China will not sit back if Hong Kong demonstrations get 'uncontrollable': Envoy
'I think the Hong Kong government is trying very hard to put the situation under control,' Liu Xiaoming told a London press conference, as fresh violence erupted after months of protests.
China will not simply sit back and watch if months of protests in Hong Kong develop into an "uncontrollable" situation, Beijing's ambassador to Britain said Monday.
"I think the Hong Kong government is trying very hard to put the situation under control," Liu Xiaoming told a London press conference, as fresh violence erupted after months of protests.
"But if the situation becomes uncontrollable, the central government would certainly not sit on our hands and watch. We have enough resolution and power to end the unrest."
The comments from China's top diplomat in London came after a brief and rare deployment of Chinese troops in Hong Kong over the weekend to clean up streets.
The People's Liberation Army has a barracks in an upper-class district of Hong Kong.
Asked about a possible intervention, the envoy said: "They are there to show Chinese sovereignty and they are there for defence purposes."
Liu Xiaoming also warned against "external interference" in internal Chinese affairs, singling out Britain and the United States and accusing them of condoning violence by protesters.
Last week, a Hong Kong government minister was injured as pro-democracy campaigners surrounded her when she arrived for a speaking engagement in London.
Britain, the former colonial power in Hong Kong, on Monday said it was "seriously concerned" about the latest outbreak of violence.
Riot police sought to dislodge several hundred pro-democracy protesters who occupied a university and set fire to its main entrance.
Police -- who have been attacked with arrows in recent days -- used tear gas and fired live rounds.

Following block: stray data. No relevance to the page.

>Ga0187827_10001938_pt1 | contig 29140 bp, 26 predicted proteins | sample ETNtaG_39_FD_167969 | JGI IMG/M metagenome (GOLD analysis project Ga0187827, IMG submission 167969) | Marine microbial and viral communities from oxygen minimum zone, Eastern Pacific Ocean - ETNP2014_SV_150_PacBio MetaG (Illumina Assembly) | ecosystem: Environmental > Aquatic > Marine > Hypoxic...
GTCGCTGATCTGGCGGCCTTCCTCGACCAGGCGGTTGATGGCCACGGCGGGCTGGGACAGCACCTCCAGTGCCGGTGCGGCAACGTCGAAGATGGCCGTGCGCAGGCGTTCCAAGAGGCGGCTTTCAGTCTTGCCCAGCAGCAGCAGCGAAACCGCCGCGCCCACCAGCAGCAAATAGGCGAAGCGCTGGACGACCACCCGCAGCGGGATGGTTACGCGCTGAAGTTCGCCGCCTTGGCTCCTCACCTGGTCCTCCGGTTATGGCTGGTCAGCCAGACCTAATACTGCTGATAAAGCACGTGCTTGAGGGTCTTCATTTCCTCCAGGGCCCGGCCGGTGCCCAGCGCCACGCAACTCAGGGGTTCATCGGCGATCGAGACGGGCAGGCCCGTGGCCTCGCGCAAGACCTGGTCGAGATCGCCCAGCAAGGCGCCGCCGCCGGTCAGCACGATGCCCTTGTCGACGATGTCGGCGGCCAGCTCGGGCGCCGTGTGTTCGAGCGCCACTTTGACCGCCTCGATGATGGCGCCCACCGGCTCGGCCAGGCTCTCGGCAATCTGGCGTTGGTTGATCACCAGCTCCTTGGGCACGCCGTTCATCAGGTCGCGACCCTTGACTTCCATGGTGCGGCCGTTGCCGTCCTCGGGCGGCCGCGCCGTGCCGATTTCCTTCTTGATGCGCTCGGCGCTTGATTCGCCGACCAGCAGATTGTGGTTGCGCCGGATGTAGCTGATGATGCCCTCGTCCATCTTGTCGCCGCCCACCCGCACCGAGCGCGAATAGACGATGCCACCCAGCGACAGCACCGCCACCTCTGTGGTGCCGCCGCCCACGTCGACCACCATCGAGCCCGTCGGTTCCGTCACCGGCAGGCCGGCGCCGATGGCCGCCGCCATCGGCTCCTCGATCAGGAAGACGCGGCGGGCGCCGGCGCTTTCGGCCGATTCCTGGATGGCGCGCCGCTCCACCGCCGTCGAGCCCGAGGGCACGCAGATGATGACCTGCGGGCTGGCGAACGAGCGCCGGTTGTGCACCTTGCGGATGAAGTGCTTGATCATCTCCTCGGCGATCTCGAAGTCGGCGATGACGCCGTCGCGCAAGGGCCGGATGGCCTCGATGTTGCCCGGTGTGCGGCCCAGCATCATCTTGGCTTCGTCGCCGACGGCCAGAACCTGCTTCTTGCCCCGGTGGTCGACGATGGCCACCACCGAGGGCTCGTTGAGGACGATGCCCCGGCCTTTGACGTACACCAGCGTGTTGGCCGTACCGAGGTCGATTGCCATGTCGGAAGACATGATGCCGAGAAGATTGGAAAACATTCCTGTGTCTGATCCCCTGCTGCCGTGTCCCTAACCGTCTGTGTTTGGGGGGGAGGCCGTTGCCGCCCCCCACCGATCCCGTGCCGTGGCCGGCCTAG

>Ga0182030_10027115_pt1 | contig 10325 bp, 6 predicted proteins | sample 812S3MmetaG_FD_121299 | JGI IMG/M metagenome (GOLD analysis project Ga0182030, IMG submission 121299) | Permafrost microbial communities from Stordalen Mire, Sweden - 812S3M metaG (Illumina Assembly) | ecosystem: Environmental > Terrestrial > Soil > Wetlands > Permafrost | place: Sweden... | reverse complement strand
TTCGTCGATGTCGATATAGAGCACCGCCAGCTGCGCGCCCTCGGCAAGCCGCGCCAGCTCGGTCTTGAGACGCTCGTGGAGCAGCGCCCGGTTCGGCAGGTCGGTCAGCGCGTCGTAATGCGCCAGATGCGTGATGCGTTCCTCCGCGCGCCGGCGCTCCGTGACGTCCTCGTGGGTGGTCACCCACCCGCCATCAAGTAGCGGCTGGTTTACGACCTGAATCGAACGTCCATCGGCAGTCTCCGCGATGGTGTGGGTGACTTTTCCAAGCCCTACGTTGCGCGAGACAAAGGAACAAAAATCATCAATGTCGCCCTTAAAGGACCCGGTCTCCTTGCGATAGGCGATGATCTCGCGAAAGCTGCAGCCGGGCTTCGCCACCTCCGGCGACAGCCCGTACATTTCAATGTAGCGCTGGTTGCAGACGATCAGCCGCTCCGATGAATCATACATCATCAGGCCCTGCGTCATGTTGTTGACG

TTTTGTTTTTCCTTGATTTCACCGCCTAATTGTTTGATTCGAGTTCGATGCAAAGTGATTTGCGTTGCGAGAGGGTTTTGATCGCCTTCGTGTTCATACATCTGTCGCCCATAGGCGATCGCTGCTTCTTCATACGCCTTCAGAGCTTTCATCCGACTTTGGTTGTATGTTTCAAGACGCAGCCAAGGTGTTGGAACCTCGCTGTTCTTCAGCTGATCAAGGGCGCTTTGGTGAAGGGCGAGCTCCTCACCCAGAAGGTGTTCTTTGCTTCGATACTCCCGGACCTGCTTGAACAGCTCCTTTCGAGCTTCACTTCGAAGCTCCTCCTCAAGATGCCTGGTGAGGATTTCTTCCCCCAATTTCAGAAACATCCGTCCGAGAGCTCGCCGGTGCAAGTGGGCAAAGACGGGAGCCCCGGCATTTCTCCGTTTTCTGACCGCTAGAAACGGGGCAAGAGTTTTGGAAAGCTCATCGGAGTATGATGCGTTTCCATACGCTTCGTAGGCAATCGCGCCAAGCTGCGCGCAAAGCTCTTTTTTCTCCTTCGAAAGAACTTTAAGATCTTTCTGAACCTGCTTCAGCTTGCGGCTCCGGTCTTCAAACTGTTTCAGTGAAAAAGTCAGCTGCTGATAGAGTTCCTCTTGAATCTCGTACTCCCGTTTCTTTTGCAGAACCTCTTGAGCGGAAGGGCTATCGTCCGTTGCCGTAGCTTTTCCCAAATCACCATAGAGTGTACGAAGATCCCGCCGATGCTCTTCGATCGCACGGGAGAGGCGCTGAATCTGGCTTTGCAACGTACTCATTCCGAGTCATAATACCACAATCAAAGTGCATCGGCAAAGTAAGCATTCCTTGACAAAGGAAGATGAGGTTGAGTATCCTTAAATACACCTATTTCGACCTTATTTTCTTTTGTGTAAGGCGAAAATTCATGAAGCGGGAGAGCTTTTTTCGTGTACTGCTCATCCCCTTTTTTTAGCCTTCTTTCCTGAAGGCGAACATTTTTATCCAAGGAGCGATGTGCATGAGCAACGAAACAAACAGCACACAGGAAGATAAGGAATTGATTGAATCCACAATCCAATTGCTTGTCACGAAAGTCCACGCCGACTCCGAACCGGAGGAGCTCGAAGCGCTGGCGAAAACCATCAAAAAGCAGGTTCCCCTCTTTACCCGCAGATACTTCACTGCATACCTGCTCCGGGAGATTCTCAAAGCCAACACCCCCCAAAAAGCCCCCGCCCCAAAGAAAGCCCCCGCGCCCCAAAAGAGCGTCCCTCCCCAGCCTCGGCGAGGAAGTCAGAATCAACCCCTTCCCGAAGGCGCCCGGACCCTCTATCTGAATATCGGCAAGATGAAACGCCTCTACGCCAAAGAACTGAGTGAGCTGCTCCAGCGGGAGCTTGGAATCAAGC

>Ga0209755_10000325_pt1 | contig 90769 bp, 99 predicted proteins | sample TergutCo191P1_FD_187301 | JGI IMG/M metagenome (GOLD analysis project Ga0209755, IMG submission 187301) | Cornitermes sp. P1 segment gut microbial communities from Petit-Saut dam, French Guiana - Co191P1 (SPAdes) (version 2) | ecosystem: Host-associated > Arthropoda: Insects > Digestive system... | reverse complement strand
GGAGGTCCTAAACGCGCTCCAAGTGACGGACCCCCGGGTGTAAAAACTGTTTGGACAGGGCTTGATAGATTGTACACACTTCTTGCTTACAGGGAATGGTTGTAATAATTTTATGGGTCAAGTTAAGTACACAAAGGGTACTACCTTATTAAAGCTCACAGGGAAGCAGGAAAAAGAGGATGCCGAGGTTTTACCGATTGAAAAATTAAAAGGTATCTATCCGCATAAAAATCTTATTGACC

"It is vital that those who are injured are able to receive appropriate medical treatment, and that safe passage is made available for all those who wish to leave the area," the Foreign Office said.
It called for an end to the violence, "and for all sides to engage in meaningful political dialogue ahead of the District Council elections on Sunday".
The envoy said the "illegal, violent activities" of protesters had "pushed Hong Kong into an extremely dangerous situation".
The unrest had eroded China's "one country, two systems" approach to governing Hong Kong, although he said Beijing remained committed to the policy.
He accused demonstrators of trying to destabilise and paralyse Hong Kong to "seize power" in a push for independence.
"Hong Kong citizens live under black terror created by violent extremism with their life and property under severe threat," he said.
Hong Kong's economy has slumped into technical recession because of the months of protests, denting its international image as a place to do business, he said.
"The once 'Oriental pearl' is turning into the 'Oriental scar'. Hong Kong, the 'fragrant harbour', is sliding into 'an abyss of chaos'.
"The future of Hong Kong, if such a situation continues, would be unimaginably dreadful."